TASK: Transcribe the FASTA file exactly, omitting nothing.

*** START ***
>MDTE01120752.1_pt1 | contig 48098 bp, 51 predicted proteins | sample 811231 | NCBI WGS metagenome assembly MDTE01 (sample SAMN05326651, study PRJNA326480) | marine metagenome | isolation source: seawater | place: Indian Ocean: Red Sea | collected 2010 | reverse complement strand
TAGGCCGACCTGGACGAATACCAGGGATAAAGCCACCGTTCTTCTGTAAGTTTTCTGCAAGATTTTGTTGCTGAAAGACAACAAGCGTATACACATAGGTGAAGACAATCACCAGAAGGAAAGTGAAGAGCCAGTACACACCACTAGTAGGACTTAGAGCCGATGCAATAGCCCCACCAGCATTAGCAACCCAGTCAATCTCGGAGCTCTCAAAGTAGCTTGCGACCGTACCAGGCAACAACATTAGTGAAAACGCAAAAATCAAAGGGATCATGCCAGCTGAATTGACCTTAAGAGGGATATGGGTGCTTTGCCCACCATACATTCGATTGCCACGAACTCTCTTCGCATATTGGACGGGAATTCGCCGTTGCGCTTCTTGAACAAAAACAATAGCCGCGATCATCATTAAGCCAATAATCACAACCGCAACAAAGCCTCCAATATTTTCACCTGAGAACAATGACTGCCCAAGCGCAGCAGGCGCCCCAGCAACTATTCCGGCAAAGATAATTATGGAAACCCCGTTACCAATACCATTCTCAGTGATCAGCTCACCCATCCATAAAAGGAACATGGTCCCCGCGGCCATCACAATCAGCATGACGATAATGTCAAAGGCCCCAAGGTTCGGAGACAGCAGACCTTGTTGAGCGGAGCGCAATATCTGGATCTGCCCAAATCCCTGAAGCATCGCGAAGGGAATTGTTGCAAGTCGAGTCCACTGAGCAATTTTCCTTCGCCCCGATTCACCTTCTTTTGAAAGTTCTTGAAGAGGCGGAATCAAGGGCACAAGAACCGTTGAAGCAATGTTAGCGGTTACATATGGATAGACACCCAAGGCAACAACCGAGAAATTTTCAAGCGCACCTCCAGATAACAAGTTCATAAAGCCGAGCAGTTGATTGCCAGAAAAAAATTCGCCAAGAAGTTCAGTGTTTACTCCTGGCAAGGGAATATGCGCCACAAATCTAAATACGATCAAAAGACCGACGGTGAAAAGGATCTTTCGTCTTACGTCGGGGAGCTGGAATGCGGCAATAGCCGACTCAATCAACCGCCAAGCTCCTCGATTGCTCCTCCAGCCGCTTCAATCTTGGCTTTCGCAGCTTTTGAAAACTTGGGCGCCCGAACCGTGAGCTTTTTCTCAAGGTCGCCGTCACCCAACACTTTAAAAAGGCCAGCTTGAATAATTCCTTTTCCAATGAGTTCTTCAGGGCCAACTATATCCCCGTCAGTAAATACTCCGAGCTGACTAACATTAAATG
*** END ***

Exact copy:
>MDTE01120752.1_pt1 | contig 48098 bp, 51 predicted proteins | sample 811231 | NCBI WGS metagenome assembly MDTE01 (sample SAMN05326651, study PRJNA326480) | marine metagenome | isolation source: seawater | place: Indian Ocean: Red Sea | collected 2010 | reverse complement strand
TAGGCCGACCTGGACGAATACCAGGGATAAAGCCACCGTTCTTCTGTAAGTTTTCTGCAAGATTTTGTTGCTGAAAGACAACAAGCGTATACACATAGGTGAAGACAATCACCAGAAGGAAAGTGAAGAGCCAGTACACACCACTAGTAGGACTTAGAGCCGATGCAATAGCCCCACCAGCATTAGCAACCCAGTCAATCTCGGAGCTCTCAAAGTAGCTTGCGACCGTACCAGGCAACAACATTAGTGAAAACGCAAAAATCAAAGGGATCATGCCAGCTGAATTGACCTTAAGAGGGATATGGGTGCTTTGCCCACCATACATTCGATTGCCACGAACTCTCTTCGCATATTGGACGGGAATTCGCCGTTGCGCTTCTTGAACAAAAACAATAGCCGCGATCATCATTAAGCCAATAATCACAACCGCAACAAAGCCTCCAATATTTTCACCTGAGAACAATGACTGCCCAAGCGCAGCAGGCGCCCCAGCAACTATTCCGGCAAAGATAATTATGGAAACCCCGTTACCAATACCATTCTCAGTGATCAGCTCACCCATCCATAAAAGGAACATGGTCCCCGCGGCCATCACAATCAGCATGACGATAATGTCAAAGGCCCCAAGGTTCGGAGACAGCAGACCTTGTTGAGCGGAGCGCAATATCTGGATCTGCCCAAATCCCTGAAGCATCGCGAAGGGAATTGTTGCAAGTCGAGTCCACTGAGCAATTTTCCTTCGCCCCGATTCACCTTCTTTTGAAAGTTCTTGAAGAGGCGGAATCAAGGGCACAAGAACCGTTGAAGCAATGTTAGCGGTTACATATGGATAGACACCCAAGGCAACAACCGAGAAATTTTCAAGCGCACCTCCAGATAACAAGTTCATAAAGCCGAGCAGTTGATTGCCAGAAAAAAATTCGCCAAGAAGTTCAGTGTTTACTCCTGGCAAGGGAATATGCGCCACAAATCTAAATACGATCAAAAGACCGACGGTGAAAAGGATCTTTCGTCTTACGTCGGGGAGCTGGAATGCGGCAATAGCCGACTCAATCAACCGCCAAGCTCCTCGATTGCTCCTCCAGCCGCTTCAATCTTGGCTTTCGCAGCTTTTGAAAACTTGGGCGCCCGAACCGTGAGCTTTTTCTCAAGGTCGCCGTCACCCAACACTTTAAAAAGGCCAGCTTGAATAATTCCTTTTCCAATGAGTTCTTCAGGGCCAACTATATCCCCGTCAGTAAATACTCCGAGCTGACTAACATTAAATG